Stablecoins are a type of cryptocurrency whose value is tied to an external asset to reduce volatility. Therefore, the value of a stablecoin is linked to the much more stable value of fiat currency – or government-issued currency such as dollars or euros. Thus, reducing the price volatility of the cryptocurrency to make it more appealing for transactions.
Typical cryptocurrencies like Bitcoin and Ethereum have revolutionized how people send and receive money. However, the main criticism of these currencies is their volatility and the subsequent uncertainty that this creates for everyday users. Consumers need to be relatively sure of the purchasing power of a currency, otherwise it may be devalued.
As the name suggests, the value of stablecoin is tied to the much more stable value of fiat currency – or government-issued currency such as dollars or euros. While fiat money is not without volatility, it is much more stable than traditional cryptocurrencies because it is backed by an underlying asset. Stability is also increased by a central authority actively managing supply and demand in response to market volatility.
The four categories of stablecoins
Depending on the nature of the collateral, stablecoins can be divided into four categories:
- Fiat-backed stablecoins. When stablecoins use fiat money as collateral, an entity may choose to back one million units of stablecoin with $1 million held in a bank. The U.S. dollar is a popular form of collateral, but any currency subject to strict auditing and regulation is suitable.
- Commodity-backed stablecoins. Here, value is tied to commodities such as gold and silver. Oil is also being used to back stablecoins, with the Venezuelan government-issued “petro” a prime example. One unit of stablecoin is typically worth one unit of the predetermined commodity and may vary as a result. That is, gold value may be determined by ounces and oil by barrels.
- Crypto-backed stablecoins. The most volatile stablecoins. They often need to be “over-collateralized” to account for large swings in value. This means that a large number of cryptocurrency tokens serve as a reserve for a relatively low number of stablecoins. Smart contracts are used to handle the issuance of units and maintain integrity.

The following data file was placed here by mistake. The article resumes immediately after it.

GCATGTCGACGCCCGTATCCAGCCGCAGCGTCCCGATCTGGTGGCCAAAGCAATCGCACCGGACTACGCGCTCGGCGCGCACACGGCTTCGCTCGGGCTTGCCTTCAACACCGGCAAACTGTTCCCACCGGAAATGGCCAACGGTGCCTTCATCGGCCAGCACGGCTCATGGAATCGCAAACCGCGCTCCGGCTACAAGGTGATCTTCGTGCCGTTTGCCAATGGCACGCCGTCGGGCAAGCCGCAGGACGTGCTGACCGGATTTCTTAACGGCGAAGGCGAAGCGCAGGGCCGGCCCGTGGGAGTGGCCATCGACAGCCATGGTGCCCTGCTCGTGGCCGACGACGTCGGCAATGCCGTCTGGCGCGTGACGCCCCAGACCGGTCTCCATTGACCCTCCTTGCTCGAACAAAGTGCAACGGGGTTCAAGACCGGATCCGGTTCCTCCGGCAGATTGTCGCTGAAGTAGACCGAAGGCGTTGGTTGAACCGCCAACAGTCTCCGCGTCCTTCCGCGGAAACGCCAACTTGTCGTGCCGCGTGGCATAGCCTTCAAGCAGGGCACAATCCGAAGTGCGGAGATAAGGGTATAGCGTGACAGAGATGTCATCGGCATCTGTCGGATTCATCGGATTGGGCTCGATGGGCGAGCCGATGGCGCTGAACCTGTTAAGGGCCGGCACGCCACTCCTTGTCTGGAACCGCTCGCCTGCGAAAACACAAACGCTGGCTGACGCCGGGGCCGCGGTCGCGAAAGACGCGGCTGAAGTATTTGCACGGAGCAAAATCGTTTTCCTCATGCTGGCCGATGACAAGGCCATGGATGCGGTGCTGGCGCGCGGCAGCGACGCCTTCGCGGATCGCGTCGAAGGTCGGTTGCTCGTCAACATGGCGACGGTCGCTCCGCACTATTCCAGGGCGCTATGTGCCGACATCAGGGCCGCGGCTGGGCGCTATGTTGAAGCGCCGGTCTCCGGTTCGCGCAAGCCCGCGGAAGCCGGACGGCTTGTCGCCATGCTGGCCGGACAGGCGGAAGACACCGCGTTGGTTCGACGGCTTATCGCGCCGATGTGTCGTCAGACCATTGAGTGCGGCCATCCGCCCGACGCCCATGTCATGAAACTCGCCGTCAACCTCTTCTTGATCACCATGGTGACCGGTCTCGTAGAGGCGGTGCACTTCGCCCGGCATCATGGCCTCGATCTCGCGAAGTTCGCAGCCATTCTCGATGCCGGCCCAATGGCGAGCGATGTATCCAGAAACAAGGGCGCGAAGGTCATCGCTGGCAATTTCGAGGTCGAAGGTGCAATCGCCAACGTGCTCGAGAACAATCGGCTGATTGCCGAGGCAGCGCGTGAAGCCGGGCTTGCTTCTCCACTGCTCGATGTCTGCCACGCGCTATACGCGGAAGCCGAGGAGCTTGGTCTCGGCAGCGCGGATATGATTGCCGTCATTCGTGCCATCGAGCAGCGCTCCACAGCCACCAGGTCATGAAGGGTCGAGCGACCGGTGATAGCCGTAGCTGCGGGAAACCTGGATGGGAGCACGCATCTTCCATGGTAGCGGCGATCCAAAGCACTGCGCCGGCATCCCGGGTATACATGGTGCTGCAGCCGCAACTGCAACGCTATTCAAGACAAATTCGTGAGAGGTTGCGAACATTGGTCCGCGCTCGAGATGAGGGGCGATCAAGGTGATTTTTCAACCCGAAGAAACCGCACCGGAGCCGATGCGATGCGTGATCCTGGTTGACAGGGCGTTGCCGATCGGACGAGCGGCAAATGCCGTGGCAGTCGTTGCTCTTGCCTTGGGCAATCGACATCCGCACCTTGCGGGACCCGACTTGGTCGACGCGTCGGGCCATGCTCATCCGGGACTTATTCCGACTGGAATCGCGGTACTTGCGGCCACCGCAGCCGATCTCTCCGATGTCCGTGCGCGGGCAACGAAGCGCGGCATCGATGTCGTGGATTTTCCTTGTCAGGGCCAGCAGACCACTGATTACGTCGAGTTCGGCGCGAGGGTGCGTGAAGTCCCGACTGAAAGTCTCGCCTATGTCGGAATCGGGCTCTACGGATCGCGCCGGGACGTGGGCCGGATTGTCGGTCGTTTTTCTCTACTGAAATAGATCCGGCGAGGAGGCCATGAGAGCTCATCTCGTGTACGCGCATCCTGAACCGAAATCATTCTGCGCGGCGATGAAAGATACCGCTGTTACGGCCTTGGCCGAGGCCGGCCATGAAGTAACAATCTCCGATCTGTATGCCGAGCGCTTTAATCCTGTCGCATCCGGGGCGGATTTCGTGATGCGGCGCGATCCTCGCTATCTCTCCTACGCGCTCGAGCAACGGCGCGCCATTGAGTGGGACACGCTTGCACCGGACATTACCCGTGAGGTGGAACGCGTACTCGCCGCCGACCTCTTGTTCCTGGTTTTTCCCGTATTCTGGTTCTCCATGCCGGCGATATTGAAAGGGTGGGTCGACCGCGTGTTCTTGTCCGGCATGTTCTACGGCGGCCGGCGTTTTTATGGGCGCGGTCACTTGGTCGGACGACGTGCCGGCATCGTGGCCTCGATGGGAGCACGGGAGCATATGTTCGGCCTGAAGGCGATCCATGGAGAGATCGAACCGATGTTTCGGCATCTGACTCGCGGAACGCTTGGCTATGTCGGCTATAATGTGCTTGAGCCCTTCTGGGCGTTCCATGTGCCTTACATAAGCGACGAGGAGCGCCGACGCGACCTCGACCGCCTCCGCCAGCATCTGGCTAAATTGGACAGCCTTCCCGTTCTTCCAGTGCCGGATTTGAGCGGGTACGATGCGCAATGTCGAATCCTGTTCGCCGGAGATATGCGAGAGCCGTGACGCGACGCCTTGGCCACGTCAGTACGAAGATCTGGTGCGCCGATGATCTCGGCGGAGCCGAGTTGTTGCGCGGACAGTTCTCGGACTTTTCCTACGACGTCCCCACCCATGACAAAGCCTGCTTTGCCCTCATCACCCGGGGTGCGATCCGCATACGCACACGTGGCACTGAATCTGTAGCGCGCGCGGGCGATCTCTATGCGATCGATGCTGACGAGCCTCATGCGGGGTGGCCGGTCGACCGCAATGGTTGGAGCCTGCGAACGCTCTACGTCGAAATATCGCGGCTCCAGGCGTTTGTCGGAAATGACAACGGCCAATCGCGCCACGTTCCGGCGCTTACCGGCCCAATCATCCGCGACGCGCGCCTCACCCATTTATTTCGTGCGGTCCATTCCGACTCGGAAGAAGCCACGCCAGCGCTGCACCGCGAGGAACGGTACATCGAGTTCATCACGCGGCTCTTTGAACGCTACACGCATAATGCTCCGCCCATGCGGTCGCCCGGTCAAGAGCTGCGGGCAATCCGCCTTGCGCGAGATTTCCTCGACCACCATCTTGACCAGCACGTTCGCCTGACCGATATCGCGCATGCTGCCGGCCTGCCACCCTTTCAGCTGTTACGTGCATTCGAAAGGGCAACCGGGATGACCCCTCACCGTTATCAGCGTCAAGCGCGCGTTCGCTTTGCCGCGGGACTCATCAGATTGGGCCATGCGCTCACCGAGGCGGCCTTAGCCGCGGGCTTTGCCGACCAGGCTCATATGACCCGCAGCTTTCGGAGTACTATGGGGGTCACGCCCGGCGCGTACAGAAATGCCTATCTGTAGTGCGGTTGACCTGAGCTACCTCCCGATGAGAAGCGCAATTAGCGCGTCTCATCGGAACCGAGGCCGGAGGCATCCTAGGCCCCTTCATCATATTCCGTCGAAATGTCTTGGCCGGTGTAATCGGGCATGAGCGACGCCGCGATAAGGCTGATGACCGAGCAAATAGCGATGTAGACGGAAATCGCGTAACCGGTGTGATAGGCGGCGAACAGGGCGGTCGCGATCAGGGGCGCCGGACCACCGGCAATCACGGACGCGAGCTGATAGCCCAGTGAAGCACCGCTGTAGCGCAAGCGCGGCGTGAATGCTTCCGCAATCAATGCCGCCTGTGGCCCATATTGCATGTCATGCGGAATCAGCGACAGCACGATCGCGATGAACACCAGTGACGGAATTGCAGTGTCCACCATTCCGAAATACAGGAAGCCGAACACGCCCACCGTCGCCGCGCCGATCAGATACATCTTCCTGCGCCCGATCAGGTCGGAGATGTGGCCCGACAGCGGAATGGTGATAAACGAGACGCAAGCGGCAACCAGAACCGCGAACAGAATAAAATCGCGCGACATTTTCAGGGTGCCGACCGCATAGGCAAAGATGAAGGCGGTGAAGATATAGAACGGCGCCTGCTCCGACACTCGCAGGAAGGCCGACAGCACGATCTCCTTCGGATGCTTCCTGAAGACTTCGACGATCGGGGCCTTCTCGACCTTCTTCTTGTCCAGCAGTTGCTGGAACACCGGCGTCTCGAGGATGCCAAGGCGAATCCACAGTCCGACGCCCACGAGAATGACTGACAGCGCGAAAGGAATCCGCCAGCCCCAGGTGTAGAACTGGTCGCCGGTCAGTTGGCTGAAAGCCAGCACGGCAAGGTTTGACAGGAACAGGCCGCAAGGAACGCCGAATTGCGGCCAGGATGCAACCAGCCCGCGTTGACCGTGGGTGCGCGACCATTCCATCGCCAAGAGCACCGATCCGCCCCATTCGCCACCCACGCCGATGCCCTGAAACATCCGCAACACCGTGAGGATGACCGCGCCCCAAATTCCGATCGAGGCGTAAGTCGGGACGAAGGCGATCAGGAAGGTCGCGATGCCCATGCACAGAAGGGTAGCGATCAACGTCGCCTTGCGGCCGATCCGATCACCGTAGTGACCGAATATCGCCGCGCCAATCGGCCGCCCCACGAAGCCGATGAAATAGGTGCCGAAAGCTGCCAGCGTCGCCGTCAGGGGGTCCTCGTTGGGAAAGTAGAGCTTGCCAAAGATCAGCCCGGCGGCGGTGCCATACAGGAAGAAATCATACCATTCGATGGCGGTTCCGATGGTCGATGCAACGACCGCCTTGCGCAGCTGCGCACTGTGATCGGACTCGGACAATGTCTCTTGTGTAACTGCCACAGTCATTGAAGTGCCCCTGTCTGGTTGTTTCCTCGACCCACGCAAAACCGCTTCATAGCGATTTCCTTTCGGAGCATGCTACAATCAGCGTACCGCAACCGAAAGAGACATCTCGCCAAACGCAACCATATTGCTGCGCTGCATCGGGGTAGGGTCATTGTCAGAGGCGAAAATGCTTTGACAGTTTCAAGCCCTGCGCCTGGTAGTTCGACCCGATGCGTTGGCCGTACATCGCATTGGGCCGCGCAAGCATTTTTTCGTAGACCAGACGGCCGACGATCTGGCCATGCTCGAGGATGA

- Algorithmic stablecoins. These stablecoins track a fiat currency but are not backed by an underlying asset. Instead, their supply is managed by algorithms in much the same way central banks manage national currencies. In very general terms, the algorithm will reduce supply if the stablecoin price is below the fiat currency it tracks. If the price is higher than the fiat currency, new coins will be released to reduce stablecoin value.
Some inherent risks of using stablecoins
While stablecoins are less volatile than traditional cryptocurrencies, it’s important to understand that some degree of risk remains. Ultimately, stablecoins are tied to the potential risks associated with the underlying asset. These risks include market fluctuations, theft, regulation, algorithm manipulation, or a change in consumer sentiment.
Fiat-collateralized stablecoins are also less decentralized than Bitcoin because a central entity must provide and hold the collateral. Users should research the entity to determine whether it has the necessary protocols in place to protect stablecoin value. Hypothetically, a central authority could print money without oversight and cause stablecoins to become backed by a hyperinflated currency.
- Stablecoins are a type of cryptocurrency backed by an external asset to reduce volatility and increase stability.
- Stablecoins can be divided into three categories based on the type of collateral used: fiat-backed, commodity-backed, and crypto-backed. The fourth category, algorithmic, maintains stablecoin value by manipulating supply and demand
- Stablecoins are less volatile than traditional cryptocurrencies, but they can be subject to the same risks encountered by the underlying asset.
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